Here, in Vietnam, the majority of people don’t know the brand. But the people who are interested, our clientele, know it very well. It’s similar to our clients in the USA, they want to express themselves. They want that personal freedom. They want to be able to customise their bike to make it exactly how they want. People who want a Harley are going to lean towards that lifestyle. They’re going to dress the Harley way and make it their own.

I had a customer in America, who I’ll never forget. He came into the dealership maybe 5-6 times before he bought his bike. Everytime he came in he was dressed exactly the same way. He’d wear these purple sweatpants with a Scooby-Doo t-shirt and tennis shoes. He finally bought his bike. We saw him about a week later. Suddenly, he was an American bad-ass. He’d gotten the jeans, the belt with the chain, the boots … It was a complete transformation. That’s kind of what happens. I see it here too.

The majority of our marketing is digital but we also focus on events. We have dealership events, charity events, and tours. We also organise riding events for our customers to join. They don’t have to think about anything. The hotel is organised for them. The food is prepared. They just get in the group and ride; they enjoy motorcycling and being around other bikers.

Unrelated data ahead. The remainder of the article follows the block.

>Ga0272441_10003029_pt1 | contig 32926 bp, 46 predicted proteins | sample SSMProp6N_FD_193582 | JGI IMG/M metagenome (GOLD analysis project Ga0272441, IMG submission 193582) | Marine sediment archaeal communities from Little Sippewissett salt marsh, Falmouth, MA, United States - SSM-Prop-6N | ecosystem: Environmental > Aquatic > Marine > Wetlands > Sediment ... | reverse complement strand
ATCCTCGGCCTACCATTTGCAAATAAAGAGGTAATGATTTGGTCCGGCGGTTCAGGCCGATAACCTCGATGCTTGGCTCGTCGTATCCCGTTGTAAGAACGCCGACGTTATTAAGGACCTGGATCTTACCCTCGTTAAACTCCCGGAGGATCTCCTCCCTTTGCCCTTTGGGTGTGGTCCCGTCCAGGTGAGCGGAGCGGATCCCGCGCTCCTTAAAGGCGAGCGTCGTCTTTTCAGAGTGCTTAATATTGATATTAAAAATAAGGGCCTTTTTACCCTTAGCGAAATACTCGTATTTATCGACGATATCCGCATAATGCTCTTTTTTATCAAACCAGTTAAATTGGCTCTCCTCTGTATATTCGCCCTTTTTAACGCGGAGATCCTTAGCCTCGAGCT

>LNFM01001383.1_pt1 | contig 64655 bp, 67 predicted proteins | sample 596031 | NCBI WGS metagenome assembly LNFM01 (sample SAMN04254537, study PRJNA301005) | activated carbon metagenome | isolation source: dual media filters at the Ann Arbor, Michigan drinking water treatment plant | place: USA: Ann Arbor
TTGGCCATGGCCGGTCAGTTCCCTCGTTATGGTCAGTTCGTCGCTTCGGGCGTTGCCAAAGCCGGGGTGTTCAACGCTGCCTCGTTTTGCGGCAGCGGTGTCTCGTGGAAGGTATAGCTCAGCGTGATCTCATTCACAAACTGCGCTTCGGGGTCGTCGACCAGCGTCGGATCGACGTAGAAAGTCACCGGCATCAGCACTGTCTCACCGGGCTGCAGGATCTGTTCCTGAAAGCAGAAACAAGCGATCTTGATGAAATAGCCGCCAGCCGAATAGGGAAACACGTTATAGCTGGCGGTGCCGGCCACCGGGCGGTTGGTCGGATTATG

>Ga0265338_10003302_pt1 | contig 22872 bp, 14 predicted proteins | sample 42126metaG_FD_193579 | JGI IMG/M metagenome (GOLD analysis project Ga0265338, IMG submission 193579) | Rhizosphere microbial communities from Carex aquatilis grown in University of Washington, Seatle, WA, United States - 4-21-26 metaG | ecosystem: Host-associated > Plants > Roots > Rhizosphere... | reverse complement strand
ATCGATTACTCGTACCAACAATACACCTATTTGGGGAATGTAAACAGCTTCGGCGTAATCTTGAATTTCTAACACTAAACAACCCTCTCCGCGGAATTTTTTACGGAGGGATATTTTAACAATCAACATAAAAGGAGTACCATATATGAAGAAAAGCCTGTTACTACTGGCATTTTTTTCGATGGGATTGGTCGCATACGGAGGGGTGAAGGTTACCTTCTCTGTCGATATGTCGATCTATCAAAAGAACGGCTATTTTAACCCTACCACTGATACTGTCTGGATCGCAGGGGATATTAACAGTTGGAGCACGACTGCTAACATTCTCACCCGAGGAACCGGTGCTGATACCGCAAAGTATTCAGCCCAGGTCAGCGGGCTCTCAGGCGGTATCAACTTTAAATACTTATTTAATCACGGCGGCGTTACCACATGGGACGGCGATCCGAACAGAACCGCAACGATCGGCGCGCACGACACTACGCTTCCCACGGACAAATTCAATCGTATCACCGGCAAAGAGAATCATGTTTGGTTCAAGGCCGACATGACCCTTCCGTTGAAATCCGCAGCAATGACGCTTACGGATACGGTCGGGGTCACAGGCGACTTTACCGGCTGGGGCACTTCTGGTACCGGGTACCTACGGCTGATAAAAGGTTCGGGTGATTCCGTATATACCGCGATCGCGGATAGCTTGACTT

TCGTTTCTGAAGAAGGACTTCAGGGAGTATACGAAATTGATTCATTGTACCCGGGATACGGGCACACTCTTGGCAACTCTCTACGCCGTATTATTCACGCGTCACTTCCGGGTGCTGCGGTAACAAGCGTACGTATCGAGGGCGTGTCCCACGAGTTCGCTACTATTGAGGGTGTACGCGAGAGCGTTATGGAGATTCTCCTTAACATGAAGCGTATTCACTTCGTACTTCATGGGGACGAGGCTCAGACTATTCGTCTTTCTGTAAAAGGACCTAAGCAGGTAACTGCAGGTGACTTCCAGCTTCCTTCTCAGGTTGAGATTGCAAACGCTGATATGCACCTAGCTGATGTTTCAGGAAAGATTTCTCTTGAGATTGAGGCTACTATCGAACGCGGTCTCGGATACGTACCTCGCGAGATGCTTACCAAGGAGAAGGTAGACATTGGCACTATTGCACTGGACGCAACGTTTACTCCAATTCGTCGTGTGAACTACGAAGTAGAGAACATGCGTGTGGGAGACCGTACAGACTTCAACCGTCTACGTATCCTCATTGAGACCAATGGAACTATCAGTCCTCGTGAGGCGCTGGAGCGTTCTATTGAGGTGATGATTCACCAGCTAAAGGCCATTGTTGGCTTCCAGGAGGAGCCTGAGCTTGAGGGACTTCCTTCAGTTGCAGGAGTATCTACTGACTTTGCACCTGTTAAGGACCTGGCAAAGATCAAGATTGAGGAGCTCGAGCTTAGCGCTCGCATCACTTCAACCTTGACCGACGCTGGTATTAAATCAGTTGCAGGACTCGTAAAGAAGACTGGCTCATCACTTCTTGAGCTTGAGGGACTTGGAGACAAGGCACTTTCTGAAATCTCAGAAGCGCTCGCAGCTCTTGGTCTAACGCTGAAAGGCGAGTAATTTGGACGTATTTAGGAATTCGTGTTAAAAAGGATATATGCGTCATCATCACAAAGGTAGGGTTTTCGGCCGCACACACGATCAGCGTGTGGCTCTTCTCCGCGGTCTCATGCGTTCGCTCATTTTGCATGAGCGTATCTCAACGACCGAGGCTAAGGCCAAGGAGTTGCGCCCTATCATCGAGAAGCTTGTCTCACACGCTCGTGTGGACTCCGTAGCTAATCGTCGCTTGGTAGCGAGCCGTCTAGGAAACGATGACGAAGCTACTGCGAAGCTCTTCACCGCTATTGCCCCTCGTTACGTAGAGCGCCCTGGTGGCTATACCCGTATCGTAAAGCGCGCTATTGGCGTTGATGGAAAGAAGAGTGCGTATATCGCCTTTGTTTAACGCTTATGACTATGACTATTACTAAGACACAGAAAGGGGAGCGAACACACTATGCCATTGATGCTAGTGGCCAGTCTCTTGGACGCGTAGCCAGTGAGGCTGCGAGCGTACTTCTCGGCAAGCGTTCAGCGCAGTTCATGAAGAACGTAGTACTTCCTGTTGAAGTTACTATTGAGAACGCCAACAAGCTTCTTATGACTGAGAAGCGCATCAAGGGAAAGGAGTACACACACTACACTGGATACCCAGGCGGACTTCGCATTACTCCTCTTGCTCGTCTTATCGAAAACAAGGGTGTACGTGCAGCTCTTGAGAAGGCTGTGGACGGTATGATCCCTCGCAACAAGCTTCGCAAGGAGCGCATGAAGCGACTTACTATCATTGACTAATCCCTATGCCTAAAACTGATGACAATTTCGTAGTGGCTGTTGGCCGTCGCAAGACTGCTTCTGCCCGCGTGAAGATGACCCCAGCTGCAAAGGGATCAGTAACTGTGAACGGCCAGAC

My philosophy is that if it won’t sell us a bike then I won’t do it. I won’t just throw money at something for branding. It needs to add to the customer experience. My number one salesman is the customer who influences his friends to come and buy something. We inspire the customers to use their bikes and to have fun with them. Then their friends think “wow, he went on a cool ride to Phan Thiet this weekend, and we didn’t do anything!” That’s how it all fits together.